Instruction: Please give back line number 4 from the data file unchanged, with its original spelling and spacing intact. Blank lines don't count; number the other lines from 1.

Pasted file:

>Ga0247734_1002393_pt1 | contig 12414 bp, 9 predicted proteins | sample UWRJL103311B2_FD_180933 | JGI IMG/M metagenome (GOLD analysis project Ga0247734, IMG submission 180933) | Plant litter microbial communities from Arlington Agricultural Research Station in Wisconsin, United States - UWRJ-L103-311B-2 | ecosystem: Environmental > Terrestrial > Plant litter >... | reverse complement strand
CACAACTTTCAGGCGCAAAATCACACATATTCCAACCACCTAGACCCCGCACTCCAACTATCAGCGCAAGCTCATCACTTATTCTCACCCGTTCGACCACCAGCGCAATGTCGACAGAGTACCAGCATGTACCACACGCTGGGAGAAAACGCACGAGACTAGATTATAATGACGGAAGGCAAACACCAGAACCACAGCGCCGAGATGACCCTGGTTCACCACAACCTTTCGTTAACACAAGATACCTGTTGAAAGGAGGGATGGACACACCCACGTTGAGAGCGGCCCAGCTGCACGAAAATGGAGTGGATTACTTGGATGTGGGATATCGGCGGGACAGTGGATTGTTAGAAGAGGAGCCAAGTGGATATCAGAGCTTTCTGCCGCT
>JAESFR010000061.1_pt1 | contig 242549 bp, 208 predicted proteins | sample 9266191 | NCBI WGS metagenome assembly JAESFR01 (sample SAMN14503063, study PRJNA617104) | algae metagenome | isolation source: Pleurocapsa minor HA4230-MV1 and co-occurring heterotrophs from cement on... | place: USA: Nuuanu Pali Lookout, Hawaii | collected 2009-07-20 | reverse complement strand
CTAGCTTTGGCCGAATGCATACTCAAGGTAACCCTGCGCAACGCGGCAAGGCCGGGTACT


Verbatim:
CTAGCTTTGGCCGAATGCATACTCAAGGTAACCCTGCGCAACGCGGCAAGGCCGGGTACT